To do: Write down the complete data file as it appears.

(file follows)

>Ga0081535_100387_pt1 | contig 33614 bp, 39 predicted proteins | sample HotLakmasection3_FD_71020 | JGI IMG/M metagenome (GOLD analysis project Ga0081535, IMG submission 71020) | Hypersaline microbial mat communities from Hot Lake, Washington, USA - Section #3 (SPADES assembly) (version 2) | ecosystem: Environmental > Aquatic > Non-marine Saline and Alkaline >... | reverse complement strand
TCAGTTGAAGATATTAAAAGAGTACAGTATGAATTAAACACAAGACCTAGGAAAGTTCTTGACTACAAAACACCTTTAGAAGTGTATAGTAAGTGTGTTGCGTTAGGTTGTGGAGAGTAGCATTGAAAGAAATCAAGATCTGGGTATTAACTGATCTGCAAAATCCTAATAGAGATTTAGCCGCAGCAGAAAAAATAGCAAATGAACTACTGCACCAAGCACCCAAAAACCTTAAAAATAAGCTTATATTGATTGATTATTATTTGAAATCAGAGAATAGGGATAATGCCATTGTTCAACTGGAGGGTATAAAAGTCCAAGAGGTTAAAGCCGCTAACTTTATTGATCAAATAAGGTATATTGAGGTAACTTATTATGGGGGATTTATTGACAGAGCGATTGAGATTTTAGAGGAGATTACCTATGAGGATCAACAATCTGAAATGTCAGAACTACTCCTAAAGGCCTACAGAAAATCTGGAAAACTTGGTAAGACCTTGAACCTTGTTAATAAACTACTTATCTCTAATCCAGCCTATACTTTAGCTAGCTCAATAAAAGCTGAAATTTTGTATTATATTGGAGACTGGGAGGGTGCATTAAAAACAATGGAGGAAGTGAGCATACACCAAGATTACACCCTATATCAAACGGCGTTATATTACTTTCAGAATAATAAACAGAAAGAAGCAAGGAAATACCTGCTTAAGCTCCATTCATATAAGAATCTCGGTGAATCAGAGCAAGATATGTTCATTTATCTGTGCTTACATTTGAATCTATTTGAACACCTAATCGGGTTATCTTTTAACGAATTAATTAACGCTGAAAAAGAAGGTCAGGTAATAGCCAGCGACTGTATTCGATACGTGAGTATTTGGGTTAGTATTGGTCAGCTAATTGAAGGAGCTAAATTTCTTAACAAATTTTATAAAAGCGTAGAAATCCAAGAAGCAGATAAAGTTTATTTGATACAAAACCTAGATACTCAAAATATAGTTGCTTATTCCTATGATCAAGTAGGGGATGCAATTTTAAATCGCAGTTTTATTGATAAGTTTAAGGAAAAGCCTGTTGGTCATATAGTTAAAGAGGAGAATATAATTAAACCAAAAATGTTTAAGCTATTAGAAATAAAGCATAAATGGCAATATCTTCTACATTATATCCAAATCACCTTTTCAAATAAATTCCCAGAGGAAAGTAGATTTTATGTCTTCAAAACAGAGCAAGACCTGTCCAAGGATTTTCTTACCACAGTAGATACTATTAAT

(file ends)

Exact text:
>Ga0081535_100387_pt1 | contig 33614 bp, 39 predicted proteins | sample HotLakmasection3_FD_71020 | JGI IMG/M metagenome (GOLD analysis project Ga0081535, IMG submission 71020) | Hypersaline microbial mat communities from Hot Lake, Washington, USA - Section #3 (SPADES assembly) (version 2) | ecosystem: Environmental > Aquatic > Non-marine Saline and Alkaline >... | reverse complement strand
TCAGTTGAAGATATTAAAAGAGTACAGTATGAATTAAACACAAGACCTAGGAAAGTTCTTGACTACAAAACACCTTTAGAAGTGTATAGTAAGTGTGTTGCGTTAGGTTGTGGAGAGTAGCATTGAAAGAAATCAAGATCTGGGTATTAACTGATCTGCAAAATCCTAATAGAGATTTAGCCGCAGCAGAAAAAATAGCAAATGAACTACTGCACCAAGCACCCAAAAACCTTAAAAATAAGCTTATATTGATTGATTATTATTTGAAATCAGAGAATAGGGATAATGCCATTGTTCAACTGGAGGGTATAAAAGTCCAAGAGGTTAAAGCCGCTAACTTTATTGATCAAATAAGGTATATTGAGGTAACTTATTATGGGGGATTTATTGACAGAGCGATTGAGATTTTAGAGGAGATTACCTATGAGGATCAACAATCTGAAATGTCAGAACTACTCCTAAAGGCCTACAGAAAATCTGGAAAACTTGGTAAGACCTTGAACCTTGTTAATAAACTACTTATCTCTAATCCAGCCTATACTTTAGCTAGCTCAATAAAAGCTGAAATTTTGTATTATATTGGAGACTGGGAGGGTGCATTAAAAACAATGGAGGAAGTGAGCATACACCAAGATTACACCCTATATCAAACGGCGTTATATTACTTTCAGAATAATAAACAGAAAGAAGCAAGGAAATACCTGCTTAAGCTCCATTCATATAAGAATCTCGGTGAATCAGAGCAAGATATGTTCATTTATCTGTGCTTACATTTGAATCTATTTGAACACCTAATCGGGTTATCTTTTAACGAATTAATTAACGCTGAAAAAGAAGGTCAGGTAATAGCCAGCGACTGTATTCGATACGTGAGTATTTGGGTTAGTATTGGTCAGCTAATTGAAGGAGCTAAATTTCTTAACAAATTTTATAAAAGCGTAGAAATCCAAGAAGCAGATAAAGTTTATTTGATACAAAACCTAGATACTCAAAATATAGTTGCTTATTCCTATGATCAAGTAGGGGATGCAATTTTAAATCGCAGTTTTATTGATAAGTTTAAGGAAAAGCCTGTTGGTCATATAGTTAAAGAGGAGAATATAATTAAACCAAAAATGTTTAAGCTATTAGAAATAAAGCATAAATGGCAATATCTTCTACATTATATCCAAATCACCTTTTCAAATAAATTCCCAGAGGAAAGTAGATTTTATGTCTTCAAAACAGAGCAAGACCTGTCCAAGGATTTTCTTACCACAGTAGATACTATTAAT